WRITTEN BY
Kelly-Ann Downs
30 October, 2020

Well-being in the Early Years

Well-being in the Early Years Nurturing healthy, happy, engaged, and successful students. LD2A2530

In education, student health and well-being is fundamental to successful student learning and development. At NAIS Pudong we recognise that thriving at school is determined as much by your well-being as it is by your academic ability. If you feel healthy and happy in yourself and in your environment then you are far more likely to be successful; be the best that you can be and reach your full potential.

In order for children to flourish academically, they must first have their basic needs met. They must have a healthy diet, plenty of rest, exercise, good personal hygiene and feel loved, secured and valued. Maslow's (1962) hierarchy of needs theory has made a major contribution to teaching and classroom management in schools. Maslow adopts a holistic approach to education and learning. Before a student's cognitive needs can be met, they must first fulfill their basic physiological needs. A tired and hungry student will find it difficult to focus on learning. Students need to feel emotionally and physically safe and accepted within the classroom to progress and reach their full potential.

 

Children’s well-being is without a doubt at the core of the Early Years Foundation Stage. The physical, personal, social, and emotional well-being of young children are highlighted as prime areas of learning. The prime areas are most essential for a child’s healthy development and future learning. They are the fundamental building blocks, enabling children to flourish and blossom in all other aspects of learning.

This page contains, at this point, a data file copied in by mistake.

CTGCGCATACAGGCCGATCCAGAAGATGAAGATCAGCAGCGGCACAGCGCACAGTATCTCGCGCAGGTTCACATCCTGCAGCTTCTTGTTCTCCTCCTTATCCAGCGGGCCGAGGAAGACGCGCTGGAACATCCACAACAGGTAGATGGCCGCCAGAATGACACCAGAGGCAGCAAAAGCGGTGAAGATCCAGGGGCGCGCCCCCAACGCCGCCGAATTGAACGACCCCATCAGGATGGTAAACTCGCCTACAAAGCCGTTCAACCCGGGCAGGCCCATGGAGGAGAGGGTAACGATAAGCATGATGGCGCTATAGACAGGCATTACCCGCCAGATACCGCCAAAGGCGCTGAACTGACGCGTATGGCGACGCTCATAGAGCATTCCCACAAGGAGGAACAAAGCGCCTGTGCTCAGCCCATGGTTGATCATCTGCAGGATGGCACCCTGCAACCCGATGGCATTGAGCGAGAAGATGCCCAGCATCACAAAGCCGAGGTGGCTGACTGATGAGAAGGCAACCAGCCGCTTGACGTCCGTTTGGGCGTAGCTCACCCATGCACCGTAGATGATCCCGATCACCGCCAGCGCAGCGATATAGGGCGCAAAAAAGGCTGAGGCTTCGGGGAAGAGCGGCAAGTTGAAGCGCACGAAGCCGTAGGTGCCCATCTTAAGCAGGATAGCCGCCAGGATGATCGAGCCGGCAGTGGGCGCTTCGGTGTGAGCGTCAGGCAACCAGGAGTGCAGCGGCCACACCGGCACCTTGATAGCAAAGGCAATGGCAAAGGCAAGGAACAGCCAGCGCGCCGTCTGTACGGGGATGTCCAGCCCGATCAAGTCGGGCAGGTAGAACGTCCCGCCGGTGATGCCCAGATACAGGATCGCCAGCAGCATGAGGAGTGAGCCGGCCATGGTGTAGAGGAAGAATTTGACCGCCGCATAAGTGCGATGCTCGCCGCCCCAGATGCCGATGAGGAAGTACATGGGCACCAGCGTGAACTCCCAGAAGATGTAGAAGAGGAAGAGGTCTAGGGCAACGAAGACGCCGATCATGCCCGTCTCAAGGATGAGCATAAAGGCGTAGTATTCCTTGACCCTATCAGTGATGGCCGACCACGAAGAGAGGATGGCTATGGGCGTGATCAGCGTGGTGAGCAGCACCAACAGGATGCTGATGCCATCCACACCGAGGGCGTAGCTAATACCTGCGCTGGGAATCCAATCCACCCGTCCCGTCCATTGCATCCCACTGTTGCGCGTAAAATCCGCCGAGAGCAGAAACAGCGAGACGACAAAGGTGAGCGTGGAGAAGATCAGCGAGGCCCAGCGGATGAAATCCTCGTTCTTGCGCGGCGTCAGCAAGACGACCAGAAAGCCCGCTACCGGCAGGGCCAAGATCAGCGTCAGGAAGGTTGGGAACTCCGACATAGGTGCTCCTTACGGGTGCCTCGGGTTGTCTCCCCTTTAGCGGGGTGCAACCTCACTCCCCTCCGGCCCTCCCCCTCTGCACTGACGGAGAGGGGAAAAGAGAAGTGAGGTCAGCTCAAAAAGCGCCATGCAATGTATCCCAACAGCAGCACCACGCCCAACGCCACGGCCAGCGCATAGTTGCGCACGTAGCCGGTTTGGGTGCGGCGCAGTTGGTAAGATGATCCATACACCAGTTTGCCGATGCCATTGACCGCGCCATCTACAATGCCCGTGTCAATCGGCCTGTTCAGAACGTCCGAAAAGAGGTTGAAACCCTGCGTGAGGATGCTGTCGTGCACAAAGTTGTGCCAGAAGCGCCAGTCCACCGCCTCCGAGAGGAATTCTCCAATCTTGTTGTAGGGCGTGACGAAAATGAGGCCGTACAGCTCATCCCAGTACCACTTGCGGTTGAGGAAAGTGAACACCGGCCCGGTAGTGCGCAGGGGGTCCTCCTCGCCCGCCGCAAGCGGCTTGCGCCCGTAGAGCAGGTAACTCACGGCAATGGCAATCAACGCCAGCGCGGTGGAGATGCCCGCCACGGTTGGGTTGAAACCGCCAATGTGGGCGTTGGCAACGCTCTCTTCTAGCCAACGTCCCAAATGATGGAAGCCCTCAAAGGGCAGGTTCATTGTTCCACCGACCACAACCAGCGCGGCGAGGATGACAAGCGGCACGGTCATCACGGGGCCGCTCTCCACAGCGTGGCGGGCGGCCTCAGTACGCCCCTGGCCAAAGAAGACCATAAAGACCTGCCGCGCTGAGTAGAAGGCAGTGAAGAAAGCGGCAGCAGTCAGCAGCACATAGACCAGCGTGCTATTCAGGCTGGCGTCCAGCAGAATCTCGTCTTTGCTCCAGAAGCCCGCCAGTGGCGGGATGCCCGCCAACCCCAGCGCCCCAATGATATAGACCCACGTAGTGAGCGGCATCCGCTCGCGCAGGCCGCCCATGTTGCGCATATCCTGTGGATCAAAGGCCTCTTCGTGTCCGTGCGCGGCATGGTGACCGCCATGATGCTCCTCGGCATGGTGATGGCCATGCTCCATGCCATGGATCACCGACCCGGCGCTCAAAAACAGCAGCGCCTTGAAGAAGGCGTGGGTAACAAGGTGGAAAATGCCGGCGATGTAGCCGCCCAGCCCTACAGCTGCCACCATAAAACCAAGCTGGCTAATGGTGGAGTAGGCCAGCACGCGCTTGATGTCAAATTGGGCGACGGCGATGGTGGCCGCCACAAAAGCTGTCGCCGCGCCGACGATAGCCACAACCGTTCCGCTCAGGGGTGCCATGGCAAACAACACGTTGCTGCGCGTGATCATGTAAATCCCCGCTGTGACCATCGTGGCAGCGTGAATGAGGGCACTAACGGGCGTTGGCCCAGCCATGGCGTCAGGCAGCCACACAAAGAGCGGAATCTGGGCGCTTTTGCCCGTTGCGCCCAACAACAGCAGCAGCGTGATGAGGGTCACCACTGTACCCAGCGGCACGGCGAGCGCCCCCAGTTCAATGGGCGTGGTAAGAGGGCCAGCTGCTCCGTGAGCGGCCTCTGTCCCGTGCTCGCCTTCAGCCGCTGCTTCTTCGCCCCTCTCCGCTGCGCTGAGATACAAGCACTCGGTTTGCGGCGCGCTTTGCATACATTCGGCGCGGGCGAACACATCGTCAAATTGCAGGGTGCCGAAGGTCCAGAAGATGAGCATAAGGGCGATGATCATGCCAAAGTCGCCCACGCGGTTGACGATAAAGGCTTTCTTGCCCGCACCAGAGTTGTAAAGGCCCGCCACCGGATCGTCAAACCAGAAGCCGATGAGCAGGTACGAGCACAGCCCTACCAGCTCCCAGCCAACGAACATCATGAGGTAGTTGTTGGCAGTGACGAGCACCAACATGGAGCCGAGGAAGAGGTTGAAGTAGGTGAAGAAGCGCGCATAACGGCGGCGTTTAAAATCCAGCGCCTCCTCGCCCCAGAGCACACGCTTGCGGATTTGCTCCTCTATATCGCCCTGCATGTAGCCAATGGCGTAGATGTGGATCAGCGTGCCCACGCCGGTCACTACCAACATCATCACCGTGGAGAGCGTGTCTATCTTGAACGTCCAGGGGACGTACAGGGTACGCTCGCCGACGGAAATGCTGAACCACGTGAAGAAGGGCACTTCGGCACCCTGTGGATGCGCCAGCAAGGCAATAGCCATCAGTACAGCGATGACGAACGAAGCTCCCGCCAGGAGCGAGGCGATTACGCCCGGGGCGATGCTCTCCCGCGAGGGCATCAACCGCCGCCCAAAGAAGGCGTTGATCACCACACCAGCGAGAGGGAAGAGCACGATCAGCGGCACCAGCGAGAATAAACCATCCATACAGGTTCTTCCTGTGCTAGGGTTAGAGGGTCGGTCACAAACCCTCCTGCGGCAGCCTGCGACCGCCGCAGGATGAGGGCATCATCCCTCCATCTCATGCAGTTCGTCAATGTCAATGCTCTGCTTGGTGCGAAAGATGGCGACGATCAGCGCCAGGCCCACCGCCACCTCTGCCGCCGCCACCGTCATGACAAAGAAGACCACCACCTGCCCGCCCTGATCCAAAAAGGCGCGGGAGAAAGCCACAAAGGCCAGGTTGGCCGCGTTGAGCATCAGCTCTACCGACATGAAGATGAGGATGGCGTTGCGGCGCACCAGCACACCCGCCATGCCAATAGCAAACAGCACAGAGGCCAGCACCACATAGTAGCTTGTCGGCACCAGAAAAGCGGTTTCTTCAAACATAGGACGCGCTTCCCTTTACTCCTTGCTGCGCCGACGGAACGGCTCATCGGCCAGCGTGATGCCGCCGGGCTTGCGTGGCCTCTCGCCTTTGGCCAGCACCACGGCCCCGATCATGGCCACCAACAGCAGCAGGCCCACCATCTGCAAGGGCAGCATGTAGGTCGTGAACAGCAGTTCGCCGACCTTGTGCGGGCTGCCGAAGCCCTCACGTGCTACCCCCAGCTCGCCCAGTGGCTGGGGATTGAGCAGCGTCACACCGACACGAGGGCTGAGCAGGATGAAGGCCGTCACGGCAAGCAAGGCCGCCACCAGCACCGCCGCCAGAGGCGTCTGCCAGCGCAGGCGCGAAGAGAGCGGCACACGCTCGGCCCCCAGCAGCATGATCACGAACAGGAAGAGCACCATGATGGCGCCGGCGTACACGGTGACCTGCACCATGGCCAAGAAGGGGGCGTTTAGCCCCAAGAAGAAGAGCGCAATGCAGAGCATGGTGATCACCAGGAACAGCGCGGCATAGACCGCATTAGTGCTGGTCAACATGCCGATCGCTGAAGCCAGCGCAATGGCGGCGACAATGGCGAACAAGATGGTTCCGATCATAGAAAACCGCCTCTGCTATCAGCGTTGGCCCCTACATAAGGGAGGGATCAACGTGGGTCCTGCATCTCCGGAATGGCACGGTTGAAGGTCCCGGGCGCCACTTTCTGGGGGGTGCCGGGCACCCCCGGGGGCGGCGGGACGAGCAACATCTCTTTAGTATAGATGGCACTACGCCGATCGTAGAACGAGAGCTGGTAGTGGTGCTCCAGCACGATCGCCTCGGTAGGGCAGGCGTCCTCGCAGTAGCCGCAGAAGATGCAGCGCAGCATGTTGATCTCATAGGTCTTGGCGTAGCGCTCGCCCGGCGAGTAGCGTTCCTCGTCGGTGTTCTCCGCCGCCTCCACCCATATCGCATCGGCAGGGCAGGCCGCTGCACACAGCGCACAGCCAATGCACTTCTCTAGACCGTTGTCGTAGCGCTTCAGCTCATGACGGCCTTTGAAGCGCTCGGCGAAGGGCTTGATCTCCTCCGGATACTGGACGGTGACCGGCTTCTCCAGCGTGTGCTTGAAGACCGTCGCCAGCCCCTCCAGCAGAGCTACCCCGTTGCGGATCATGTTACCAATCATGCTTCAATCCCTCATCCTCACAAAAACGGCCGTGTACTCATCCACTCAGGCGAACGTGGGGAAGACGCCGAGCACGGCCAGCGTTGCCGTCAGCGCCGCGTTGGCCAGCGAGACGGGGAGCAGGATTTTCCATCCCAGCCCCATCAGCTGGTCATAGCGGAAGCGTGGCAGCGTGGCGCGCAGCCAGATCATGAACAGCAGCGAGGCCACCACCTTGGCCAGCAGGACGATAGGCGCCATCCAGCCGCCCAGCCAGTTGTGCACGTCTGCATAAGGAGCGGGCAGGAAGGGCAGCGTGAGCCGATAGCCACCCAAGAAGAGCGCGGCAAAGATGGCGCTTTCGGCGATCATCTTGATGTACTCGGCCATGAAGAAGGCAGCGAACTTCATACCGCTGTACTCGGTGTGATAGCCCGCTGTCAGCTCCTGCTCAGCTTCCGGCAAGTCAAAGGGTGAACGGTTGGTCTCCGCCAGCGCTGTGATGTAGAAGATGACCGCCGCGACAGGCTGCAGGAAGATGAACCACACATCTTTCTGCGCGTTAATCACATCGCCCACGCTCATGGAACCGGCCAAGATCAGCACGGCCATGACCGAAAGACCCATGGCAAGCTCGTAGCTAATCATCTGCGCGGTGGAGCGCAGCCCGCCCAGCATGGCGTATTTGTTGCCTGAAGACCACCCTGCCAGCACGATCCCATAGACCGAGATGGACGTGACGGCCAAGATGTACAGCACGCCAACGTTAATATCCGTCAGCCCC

Dr. Laever (2015) describes well-being as “the beautiful stage in which children can be when they feel OK. They feel at ease. They radiate. They are open to anything that comes in.” Dr. Laevers says, “If we’ve got well-being, we’ve got a lot. It indicates for us that everything that has to do with the personal, social and emotional development of the child is going well.”

 

Play is essential for well-being. It is a time for children to think for themselves, reflect, be creative and use their imagination. At NAIS Pudong we plan for purposeful play opportunities that ensure children are appropriately challenged and that every child’s individual needs are met. Our child-centred, play based approach to learning enables children to make choices, explore for themselves, encourages enquiry and critical thinking, allows for child-led projects and involvement.

 

Well-being is optimised by a safe, supportive, and respectful learning environment. Our indoor and outdoor learning environments both provide opportunities for children to seek out challenges, take risks in their learning and have a go; whilst ensuring they feel confident, safe, and secure. We nurture a respect for one another and identify that children have differing needs and interests that must be valued and supported.

 

Every adult in a child’s life plays an active role in supporting well-being. Through high quality and meaningful interactions, adults can nurture healthy, happy, engaged and successful children. At NAIS Pudong, we work together in partnership with our families to promote children’s well-being and emotional development.

 

When well-being is at the core of everything you do, children thrive in all aspects of their development as they embark on their very own unique learning journey. Well-being in the Early Years provides children with the tools to be the best that they can be and reach their full potential. According to Dr. Laevers (2015), “high levels of both well-being and involvement allow children to experience deep learning. A happy, involved child is one who can experience the world at its fullest. They truly learn from those experiences.”

 

High levels of well-being enables learning. Without well-being, children cannot learn.